As long as we are using toothpaste appropriately, fluoride is entirely safe. “In fluoridated water, there are tiny levels, about one part per million,” she said. “Toothpaste has about 1,000 parts per million, and even high-fluoride toothpaste for tooth decay has about 5,000 parts per million.”

Brushing teeth at night is particularly important as your body’s saliva production shuts down during sleep, which also shuts down the remineralization process. But that coating of fluoride from your toothpaste will help the process continue, even while you’re sleeping.

A couple more things

In kids, when teeth are growing, fluoride mixes with tooth enamel to protect teeth from plaque and sugars.

But for young children especially, it’s important to follow a dentist’s recommendations on when to start using a fluoride toothpaste and how much to use. Most advise using just a rice-size smear to start with, especially for children who aren’t able to spit or rinse yet. And if someone does ingest too much toothpaste, call Poison Control.

If you want to further protect your child’s teeth from having cavities, don’t share spoons, advised Mitchell. If you have active cavities, you could be sharing not just that bite of yummy applesauce, but also a generous helping of Streptococcus mutans, which could infect the baby teeth.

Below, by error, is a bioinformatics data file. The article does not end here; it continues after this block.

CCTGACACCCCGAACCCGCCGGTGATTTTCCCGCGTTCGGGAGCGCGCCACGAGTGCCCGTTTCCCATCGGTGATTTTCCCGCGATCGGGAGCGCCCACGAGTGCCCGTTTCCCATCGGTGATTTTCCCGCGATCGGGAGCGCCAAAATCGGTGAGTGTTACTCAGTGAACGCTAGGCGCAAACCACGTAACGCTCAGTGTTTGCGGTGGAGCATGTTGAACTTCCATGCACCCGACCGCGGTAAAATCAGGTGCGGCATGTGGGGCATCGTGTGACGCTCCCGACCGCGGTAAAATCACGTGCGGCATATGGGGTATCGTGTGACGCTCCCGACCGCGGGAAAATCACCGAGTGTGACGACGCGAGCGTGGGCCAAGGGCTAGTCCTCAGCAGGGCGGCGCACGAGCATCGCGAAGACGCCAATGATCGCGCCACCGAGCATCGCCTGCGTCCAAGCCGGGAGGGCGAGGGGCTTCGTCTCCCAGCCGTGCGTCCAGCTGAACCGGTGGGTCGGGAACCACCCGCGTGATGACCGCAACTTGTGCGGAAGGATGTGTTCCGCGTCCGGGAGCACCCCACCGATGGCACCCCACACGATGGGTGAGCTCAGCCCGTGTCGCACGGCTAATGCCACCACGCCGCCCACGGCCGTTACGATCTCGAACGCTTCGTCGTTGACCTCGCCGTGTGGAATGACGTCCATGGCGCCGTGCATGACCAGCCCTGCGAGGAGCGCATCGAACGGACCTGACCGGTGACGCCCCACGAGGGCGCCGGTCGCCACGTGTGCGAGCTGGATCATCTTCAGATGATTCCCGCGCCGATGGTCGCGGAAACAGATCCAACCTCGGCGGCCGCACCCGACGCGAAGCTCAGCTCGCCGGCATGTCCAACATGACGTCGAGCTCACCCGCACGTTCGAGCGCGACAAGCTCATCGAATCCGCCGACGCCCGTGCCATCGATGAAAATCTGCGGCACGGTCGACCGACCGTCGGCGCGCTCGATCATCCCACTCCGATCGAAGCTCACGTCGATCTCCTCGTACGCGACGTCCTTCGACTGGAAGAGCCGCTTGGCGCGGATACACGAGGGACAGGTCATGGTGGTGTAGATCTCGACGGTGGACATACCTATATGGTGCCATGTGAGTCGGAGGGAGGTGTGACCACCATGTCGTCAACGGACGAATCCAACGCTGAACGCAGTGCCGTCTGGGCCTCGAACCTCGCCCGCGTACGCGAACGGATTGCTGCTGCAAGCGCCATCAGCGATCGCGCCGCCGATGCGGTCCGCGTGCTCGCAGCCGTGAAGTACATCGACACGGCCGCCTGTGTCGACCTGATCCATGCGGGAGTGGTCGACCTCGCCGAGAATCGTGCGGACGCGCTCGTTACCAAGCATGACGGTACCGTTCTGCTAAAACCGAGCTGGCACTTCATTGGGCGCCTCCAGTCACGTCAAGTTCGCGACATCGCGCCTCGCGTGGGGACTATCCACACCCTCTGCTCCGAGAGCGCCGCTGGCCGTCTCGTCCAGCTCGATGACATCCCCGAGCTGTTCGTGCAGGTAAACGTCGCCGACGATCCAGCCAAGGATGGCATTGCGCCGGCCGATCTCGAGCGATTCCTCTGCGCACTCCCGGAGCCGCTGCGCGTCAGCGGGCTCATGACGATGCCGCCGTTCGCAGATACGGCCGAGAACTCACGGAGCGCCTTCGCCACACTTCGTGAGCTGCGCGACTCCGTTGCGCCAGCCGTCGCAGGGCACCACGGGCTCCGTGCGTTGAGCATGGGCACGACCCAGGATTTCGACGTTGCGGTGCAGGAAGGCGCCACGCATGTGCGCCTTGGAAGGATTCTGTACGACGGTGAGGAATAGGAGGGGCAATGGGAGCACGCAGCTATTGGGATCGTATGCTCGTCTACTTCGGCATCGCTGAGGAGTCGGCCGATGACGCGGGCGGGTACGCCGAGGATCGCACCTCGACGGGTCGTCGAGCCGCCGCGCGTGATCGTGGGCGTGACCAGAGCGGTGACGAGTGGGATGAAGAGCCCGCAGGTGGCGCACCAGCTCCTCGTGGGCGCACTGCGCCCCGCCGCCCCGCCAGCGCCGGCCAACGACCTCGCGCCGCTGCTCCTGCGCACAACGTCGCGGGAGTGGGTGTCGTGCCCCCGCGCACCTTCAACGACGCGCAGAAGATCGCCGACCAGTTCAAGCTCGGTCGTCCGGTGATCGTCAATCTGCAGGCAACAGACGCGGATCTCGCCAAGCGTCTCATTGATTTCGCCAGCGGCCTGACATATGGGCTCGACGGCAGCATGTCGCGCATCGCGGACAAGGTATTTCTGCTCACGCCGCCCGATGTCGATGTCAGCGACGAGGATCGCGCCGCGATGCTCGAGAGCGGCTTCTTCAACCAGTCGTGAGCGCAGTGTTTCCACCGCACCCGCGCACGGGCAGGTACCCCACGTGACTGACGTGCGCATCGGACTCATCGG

For older adults, dry mouth can also lead to more cavities since the mouth doesn’t have as much saliva to rebuild the teeth. One way to help is to chew xylitol gum, such as the brand Ice Cubes, containing 100 percent xylitol (look for it as the first ingredient).  Xylitol is a natural sugar alcohol, but it can’t be digested by Streptococcus mutans, so over time, it reduces bacteria numbers. “In fact, anyone can benefit from xylitol gum,” said Mitchell.

Still want to go non-fluoride? You can do it, said Mitchell, but if you want to keep your teeth, be prepared to cut down on sugars, including desserts, crackers, white bread, juice, soda and much, much more. Otherwise, even if you do use fluoride, it’s best to eat these treats in moderation at mealtimes only. “Fluoride is something that we know works. We have 70 years of population health research on this. It works,” said Mitchell.

Augusta University Dental Associates delivers convenience by offering a complete scope of adult and pediatric dental services, all from one central location. To learn more about our dental providers and services, call us at 706-721-2696 or visit

About the author

Augusta University Health

Based in Augusta, Georgia, Augusta University Health is a world-class health care network, offering the most comprehensive primary, specialty and subspecialty care in the region. Augusta University Health provides skilled, compassionate care to its patients, conducts leading-edge clinical research and fosters the medical education and training of tomorrow’s health care practitioners. Augusta University Health is a not-for-profit corporation that manages the clinical operations associated with Augusta University.